Thursday, 6 May 2010

Granny learns to fly: third member of the same family learns to fly with Phoenix Helicopters:


If you are reading this you are probably a helicopter pilot. Statistically you are probably a man and your other half is probably not as keen on flying as you are. She may even resent the time, effort and funds you devote to flying. She may rather have a conservatory which she argues would add value to the house, would be used summer and winter and be a brilliant party space. You know that a conservatory would cost a fortune to heat/cool depending on season and be too noisy for parties (and by the way you hate parties). This may even be causing tension in your relationship. I have the answer. Read on.

Three years ago my husband started having helicopter lessons. It was bliss. He went off with a sandwich every morning and returned euphorically happy at the end of each day. Instead of valuing things in pounds sterling we measured them in helicopter hours which made even the most expensive clothes/meals seem cheap. He got his license just before his 60th birthday and then wanted me to go flying with him to map read and twiddle the knobs. It was exciting but disruptive as all plans were changed at the drop of a CAVOK. I hung around the airfield while he plotted and A checked. Worse still, we would arrive at short notice at the home of unfortunate friends who happened to have a garden meeting the 5 s criteria and expect them to be thrilled that we had upset their neighbours and deadheaded their roses.

Then one day my husband said it would be a lot safer for us both if I learnt to land the chopper in an emergency and why didn’t I have a lesson that day to see if I liked it. I loved it. But it was pointless having a few lessons; I had to learn to fly it properly to have any chance of landing in extremis. I announced to the world that I was going to get my license (big mistake) and embarked enthusiastically on a course of lessons. The day I mastered the hover and my first solo flight remain serious high points in my life. But after that the struggle began. The exams were terrifying and I failed two of them first time which was demoralizing. Gradually the penny dropped that this particular granny was not the natural pilot that she imagined she was. My instructor (whose ambition I suspect was to build up hours in order to progress to greater things) lost his cool with me and I lost my nerve. The next instructor was patient but inexperienced. Flying hours and bills were increasing alarmingly and in inverse proportion to skills and confidence. After 100 hours I gave up. I had done nothing but fly for several months; my hair needed cutting, my house tidying, I had neglected my duties across the board, spent a fortune, polluted the planet and got nowhere. Worst of all my pride was seriously dented.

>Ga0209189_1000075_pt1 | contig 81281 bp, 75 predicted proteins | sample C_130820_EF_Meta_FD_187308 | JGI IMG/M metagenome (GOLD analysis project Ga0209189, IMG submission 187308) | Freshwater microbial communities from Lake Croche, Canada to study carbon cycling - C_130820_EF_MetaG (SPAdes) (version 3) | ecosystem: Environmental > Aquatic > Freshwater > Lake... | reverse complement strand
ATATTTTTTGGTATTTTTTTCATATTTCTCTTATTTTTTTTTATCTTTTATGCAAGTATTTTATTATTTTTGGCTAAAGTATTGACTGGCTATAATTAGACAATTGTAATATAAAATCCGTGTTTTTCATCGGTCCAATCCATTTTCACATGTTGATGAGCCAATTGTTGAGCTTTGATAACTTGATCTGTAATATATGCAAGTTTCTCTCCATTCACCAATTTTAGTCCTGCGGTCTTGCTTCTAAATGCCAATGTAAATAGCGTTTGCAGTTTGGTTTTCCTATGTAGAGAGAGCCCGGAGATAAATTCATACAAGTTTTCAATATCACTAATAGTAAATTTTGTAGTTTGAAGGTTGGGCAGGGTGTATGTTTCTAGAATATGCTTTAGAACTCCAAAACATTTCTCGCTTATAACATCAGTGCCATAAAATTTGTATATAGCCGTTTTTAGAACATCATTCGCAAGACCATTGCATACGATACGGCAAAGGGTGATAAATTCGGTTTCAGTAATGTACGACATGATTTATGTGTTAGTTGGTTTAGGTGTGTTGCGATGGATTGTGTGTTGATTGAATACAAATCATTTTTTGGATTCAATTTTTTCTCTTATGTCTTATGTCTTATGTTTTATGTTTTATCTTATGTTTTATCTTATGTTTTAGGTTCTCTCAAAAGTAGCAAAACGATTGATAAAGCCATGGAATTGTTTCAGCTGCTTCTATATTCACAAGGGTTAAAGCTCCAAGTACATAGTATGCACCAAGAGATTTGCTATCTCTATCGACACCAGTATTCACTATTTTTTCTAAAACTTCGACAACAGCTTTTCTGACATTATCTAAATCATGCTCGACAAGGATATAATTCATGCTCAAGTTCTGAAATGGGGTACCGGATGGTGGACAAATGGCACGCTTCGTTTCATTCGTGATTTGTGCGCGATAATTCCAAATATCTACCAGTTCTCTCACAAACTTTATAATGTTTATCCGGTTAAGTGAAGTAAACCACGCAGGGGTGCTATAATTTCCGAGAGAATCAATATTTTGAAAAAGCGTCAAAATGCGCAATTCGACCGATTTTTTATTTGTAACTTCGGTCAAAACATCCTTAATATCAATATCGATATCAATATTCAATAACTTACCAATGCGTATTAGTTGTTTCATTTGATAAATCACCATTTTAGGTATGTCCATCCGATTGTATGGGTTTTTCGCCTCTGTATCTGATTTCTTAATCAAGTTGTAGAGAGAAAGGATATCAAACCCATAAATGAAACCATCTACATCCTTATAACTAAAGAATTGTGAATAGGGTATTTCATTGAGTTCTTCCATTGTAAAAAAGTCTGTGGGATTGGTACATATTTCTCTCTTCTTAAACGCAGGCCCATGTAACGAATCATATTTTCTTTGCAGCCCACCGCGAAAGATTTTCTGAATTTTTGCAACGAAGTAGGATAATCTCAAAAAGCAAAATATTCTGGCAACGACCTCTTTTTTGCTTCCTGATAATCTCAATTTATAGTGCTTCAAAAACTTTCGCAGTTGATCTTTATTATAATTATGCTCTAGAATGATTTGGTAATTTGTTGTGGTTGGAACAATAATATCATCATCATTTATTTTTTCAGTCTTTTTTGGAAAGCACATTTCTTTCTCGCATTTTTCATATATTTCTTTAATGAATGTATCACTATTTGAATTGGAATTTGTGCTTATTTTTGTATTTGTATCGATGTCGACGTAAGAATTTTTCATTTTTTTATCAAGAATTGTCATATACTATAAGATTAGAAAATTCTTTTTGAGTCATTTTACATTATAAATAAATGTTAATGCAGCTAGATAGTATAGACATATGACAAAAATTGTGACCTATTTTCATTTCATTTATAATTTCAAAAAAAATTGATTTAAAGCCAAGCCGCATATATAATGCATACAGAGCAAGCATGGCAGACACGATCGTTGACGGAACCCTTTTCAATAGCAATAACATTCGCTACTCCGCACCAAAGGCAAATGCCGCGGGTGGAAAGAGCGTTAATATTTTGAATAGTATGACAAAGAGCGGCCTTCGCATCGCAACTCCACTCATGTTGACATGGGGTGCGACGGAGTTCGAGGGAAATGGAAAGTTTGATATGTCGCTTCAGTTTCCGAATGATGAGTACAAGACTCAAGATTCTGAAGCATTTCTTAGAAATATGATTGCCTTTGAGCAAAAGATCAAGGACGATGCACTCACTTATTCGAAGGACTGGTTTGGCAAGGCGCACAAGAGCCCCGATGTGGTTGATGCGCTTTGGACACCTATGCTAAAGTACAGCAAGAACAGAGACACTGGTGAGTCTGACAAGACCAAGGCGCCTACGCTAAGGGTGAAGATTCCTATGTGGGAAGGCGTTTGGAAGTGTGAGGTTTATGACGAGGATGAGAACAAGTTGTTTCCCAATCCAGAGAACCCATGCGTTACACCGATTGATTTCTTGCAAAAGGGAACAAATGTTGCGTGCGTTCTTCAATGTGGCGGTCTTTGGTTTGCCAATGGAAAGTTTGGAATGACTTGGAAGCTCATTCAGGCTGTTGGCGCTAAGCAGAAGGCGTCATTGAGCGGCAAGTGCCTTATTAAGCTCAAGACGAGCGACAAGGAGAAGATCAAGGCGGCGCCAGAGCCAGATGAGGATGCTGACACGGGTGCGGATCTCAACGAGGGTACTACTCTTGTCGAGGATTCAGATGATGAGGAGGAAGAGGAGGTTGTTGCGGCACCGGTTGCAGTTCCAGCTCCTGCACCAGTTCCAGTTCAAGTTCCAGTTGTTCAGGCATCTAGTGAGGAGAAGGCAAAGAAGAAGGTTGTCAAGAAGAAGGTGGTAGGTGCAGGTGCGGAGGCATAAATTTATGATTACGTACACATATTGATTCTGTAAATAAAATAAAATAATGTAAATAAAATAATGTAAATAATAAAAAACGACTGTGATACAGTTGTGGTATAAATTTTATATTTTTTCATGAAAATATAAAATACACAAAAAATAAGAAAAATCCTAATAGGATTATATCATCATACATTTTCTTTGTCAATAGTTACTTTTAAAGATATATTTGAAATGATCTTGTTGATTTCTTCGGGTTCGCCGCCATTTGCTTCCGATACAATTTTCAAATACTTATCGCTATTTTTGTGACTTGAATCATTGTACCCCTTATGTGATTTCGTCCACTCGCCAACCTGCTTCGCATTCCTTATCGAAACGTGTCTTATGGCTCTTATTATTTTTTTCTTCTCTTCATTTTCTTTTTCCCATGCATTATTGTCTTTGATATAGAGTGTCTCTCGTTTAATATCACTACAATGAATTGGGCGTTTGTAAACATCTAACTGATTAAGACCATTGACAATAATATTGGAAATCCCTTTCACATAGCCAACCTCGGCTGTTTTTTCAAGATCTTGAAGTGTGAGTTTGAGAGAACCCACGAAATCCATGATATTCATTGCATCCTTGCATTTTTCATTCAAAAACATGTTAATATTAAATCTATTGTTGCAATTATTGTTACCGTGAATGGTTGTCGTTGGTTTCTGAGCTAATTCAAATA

Meanwhile my husband had cleared space in the garden, overcome avgas obstacles and was longing to have his chopper at home but couldn’t whilst I was learning. He came up with an idea, a last ditch attempt, to retrieve the situation.

He suggested I changed to another flying school and airfield. Good decision; I never looked back. I had an amazing instructor, Paul Andrews* who loves teaching people to fly helicopters and has no ambition to do anything else. He is hugely experienced and a natural teacher. He sussed immediately that my biggest problem was keeping straight and level. He drew a felt tip horizontal line on the canopy and that problem was instantly solved. He also called me “sweetpea” and “my sweet” which did wonders for my self esteem. Paul had a relaxed jokey relationship with all his students and as a result we all had a great time together. He spent as long explaining things on the ground as we spent in the air. Consequently the bills reduced and the skills, satisfaction and confidence increased. A few flying hours later I took and passed the test.

Now seven months on we have the the helicopter in the garden and we are living the dream. We are both obsessed by it. We fuel it up together and share the planning, A checks and flying. We sit up in bed reading helicopter publications and plan wonderful trips round the UK for when the weather improves.

Most helicopter accidents are caused by pilot error. I have heard it said that it is safer (and less expensive) to have two pilots in a single engine helicopter than one pilot in a two-engined machine. It therefore makes sense to encourage your partner to learn to fly; it is also a lot more fun for both of you. Who knows, she may one day come to realize that flying a helicopter is more exciting than having a conservatory.


If flying a helicopter is seriously important to you, do encourage your partner to take it up. Your other half may not have your passion or talent for flying. In which case it is essential that she (it is likely to be she) has a suitable instructor in order to keep her enthusiasm alive and minimize time and costs.

Philly Sargent

*Paul Andrews email:
web site:

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